Objectives: To examine (1) the association between household socioeconomic status (SES) and whether a household spends money on cigarettes and (2) socioeconomic variations in proportion of total household expenditure spent on cigarettes among smoking households. Methods: We pooled data from six consecutive years, 2010-2015, of the Consumer Expenditure Interview Survey. The interviews involved a structured questionnaire about household income, demographics and expenditures including expenditure on cigarettes. Households that reported cigarette expenditure in the previous 3 months were distinguished as smoking households. SES indicators were household poverty status, education and occupation of the head of household. Logistic regression was used to assess the association of household smoking status with SES. Fractional logistic regression was used to assess the association of cigarette expenditure as a proportion of total household expenditure with SES. The analysis sample size was 39 218. Results: The probability of spending money on cigarettes was higher among lower SES households. Households in poverty compared with those above 300% of poverty threshold had 1.86 (95% CI 1.61 to 2.16), households headed by a person with less than high school education compared with those headed by a person with at least a bachelor's degree had 3.37 (95% CI 2.92 to 3.89) and households headed by a blue-collar work compared with those headed by a person in a managerial occupation had 1.45 (95% CI 1.26 to 1.66) higher odds of spending money on cigarettes. Similarly, the proportion of total household expenditure spent on cigarettes was higher among lower SES smoking households. Conclusion Lower SES households are more likely to spend money on cigarettes and spend a larger proportion of their total expenditure on cigarettes. We recommend strategies effective in reducing smoking among low SES smokers.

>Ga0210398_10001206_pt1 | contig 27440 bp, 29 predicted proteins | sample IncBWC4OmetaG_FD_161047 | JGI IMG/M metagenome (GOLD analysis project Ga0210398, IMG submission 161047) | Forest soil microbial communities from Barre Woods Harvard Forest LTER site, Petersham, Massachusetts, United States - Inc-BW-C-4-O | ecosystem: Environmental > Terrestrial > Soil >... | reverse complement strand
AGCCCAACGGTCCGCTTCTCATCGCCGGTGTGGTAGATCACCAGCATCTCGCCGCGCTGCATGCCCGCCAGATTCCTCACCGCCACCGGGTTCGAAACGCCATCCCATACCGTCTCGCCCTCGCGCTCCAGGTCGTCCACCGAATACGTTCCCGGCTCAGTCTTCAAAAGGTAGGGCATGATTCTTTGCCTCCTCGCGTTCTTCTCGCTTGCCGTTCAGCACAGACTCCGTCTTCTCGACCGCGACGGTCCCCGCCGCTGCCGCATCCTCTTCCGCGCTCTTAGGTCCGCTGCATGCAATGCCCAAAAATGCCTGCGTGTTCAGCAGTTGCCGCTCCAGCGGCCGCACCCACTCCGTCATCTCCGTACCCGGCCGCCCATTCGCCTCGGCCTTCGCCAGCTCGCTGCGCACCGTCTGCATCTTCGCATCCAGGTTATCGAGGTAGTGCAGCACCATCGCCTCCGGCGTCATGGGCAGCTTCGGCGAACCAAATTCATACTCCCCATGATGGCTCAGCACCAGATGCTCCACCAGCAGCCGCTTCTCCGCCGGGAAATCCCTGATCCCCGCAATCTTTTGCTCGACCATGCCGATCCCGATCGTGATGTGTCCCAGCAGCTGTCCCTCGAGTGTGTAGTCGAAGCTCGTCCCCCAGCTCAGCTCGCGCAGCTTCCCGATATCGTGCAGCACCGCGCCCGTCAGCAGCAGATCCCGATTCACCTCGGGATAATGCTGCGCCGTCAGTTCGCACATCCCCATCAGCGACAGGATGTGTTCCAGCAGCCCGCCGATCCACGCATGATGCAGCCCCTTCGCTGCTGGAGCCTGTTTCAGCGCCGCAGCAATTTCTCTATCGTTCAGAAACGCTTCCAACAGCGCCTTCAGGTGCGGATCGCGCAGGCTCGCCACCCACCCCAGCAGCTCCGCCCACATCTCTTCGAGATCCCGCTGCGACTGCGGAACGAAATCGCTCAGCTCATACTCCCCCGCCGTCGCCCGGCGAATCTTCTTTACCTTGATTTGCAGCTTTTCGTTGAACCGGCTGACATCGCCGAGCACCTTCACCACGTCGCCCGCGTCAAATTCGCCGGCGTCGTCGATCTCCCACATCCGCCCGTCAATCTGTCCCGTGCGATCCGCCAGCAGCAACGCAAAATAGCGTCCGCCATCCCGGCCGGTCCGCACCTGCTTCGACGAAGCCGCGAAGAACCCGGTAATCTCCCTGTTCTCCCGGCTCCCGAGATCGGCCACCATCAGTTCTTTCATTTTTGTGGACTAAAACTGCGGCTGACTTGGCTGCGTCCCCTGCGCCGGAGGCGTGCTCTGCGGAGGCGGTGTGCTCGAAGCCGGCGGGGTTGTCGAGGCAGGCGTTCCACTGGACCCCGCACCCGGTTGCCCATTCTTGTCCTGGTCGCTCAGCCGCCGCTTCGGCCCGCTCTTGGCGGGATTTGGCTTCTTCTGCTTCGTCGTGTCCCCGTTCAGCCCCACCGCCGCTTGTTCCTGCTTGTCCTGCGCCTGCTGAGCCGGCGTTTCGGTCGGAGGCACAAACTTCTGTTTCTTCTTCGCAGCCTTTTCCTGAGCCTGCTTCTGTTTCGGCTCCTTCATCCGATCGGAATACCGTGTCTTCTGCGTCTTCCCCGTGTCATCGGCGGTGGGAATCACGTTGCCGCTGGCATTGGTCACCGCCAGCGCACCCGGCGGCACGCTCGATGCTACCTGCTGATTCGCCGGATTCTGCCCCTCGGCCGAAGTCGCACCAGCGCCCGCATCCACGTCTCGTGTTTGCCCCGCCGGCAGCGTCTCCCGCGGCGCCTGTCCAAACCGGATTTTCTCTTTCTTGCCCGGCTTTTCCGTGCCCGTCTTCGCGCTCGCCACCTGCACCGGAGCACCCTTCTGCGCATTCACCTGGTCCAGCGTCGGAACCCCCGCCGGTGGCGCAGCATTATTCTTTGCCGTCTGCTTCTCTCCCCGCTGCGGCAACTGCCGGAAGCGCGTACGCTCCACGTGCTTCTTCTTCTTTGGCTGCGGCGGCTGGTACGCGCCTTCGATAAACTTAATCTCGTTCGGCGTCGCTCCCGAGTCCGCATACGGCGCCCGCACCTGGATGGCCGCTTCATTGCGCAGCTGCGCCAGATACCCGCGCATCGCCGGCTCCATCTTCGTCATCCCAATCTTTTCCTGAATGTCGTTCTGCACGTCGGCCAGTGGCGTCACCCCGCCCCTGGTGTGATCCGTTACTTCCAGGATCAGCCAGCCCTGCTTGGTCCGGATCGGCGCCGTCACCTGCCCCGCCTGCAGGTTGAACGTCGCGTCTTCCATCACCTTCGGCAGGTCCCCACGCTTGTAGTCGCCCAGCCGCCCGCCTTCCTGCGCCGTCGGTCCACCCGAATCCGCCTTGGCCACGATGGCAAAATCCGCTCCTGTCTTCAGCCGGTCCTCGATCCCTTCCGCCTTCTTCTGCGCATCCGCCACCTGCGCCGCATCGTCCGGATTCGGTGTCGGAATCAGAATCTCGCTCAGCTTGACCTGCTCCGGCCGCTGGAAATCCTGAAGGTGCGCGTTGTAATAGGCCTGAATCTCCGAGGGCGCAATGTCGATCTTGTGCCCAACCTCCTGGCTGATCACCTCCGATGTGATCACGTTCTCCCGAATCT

- public health
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